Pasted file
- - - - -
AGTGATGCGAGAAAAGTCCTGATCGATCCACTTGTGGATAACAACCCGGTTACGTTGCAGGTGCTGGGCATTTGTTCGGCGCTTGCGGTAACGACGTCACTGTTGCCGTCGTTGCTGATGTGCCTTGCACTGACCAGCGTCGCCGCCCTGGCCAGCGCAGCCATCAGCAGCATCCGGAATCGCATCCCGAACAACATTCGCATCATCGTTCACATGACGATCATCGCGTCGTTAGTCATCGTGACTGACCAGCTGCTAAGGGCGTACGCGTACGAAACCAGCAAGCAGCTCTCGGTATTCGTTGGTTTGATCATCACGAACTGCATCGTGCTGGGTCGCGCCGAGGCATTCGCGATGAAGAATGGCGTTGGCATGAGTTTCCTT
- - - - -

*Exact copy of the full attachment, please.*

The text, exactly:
AGTGATGCGAGAAAAGTCCTGATCGATCCACTTGTGGATAACAACCCGGTTACGTTGCAGGTGCTGGGCATTTGTTCGGCGCTTGCGGTAACGACGTCACTGTTGCCGTCGTTGCTGATGTGCCTTGCACTGACCAGCGTCGCCGCCCTGGCCAGCGCAGCCATCAGCAGCATCCGGAATCGCATCCCGAACAACATTCGCATCATCGTTCACATGACGATCATCGCGTCGTTAGTCATCGTGACTGACCAGCTGCTAAGGGCGTACGCGTACGAAACCAGCAAGCAGCTCTCGGTATTCGTTGGTTTGATCATCACGAACTGCATCGTGCTGGGTCGCGCCGAGGCATTCGCGATGAAGAATGGCGTTGGCATGAGTTTCCTT